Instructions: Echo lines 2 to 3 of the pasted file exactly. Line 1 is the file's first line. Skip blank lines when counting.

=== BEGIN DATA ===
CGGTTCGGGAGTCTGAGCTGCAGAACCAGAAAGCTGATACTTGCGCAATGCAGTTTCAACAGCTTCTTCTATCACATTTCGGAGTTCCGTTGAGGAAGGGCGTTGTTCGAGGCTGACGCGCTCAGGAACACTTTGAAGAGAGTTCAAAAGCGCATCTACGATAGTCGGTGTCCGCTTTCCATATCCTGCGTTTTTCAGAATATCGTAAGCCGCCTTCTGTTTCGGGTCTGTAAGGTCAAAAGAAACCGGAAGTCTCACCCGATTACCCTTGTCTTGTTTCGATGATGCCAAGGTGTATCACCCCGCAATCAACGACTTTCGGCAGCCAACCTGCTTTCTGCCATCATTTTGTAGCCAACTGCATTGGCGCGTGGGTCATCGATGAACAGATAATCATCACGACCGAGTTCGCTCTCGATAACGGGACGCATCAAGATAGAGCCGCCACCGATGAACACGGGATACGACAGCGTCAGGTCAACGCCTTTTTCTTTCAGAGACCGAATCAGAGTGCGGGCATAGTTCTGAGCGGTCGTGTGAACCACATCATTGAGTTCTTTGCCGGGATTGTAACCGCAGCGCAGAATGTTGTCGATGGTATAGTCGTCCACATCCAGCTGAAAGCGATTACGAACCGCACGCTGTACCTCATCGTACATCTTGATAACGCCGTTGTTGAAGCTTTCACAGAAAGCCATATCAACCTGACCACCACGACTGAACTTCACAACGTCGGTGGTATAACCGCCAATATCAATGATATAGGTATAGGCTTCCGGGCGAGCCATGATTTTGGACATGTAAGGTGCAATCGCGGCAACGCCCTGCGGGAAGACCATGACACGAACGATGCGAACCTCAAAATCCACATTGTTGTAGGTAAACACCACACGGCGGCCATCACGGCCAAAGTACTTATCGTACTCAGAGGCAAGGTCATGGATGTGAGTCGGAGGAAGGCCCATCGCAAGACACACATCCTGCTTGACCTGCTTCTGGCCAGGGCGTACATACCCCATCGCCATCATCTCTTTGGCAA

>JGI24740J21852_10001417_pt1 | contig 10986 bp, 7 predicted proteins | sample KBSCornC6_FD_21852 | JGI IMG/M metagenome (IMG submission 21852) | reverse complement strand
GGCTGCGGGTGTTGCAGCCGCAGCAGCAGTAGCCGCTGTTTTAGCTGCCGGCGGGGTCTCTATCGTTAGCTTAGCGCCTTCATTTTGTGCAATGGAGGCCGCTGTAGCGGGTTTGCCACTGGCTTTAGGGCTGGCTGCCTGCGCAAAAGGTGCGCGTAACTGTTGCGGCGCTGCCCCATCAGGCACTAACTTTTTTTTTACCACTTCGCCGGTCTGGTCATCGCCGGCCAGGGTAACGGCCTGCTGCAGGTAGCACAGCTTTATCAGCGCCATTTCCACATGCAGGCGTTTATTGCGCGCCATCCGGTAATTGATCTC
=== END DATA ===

>JGI24740J21852_10001417_pt1 | contig 10986 bp, 7 predicted proteins | sample KBSCornC6_FD_21852 | JGI IMG/M metagenome (IMG submission 21852) | reverse complement strand
GGCTGCGGGTGTTGCAGCCGCAGCAGCAGTAGCCGCTGTTTTAGCTGCCGGCGGGGTCTCTATCGTTAGCTTAGCGCCTTCATTTTGTGCAATGGAGGCCGCTGTAGCGGGTTTGCCACTGGCTTTAGGGCTGGCTGCCTGCGCAAAAGGTGCGCGTAACTGTTGCGGCGCTGCCCCATCAGGCACTAACTTTTTTTTTACCACTTCGCCGGTCTGGTCATCGCCGGCCAGGGTAACGGCCTGCTGCAGGTAGCACAGCTTTATCAGCGCCATTTCCACATGCAGGCGTTTATTGCGCGCCATCCGGTAATTGATCTC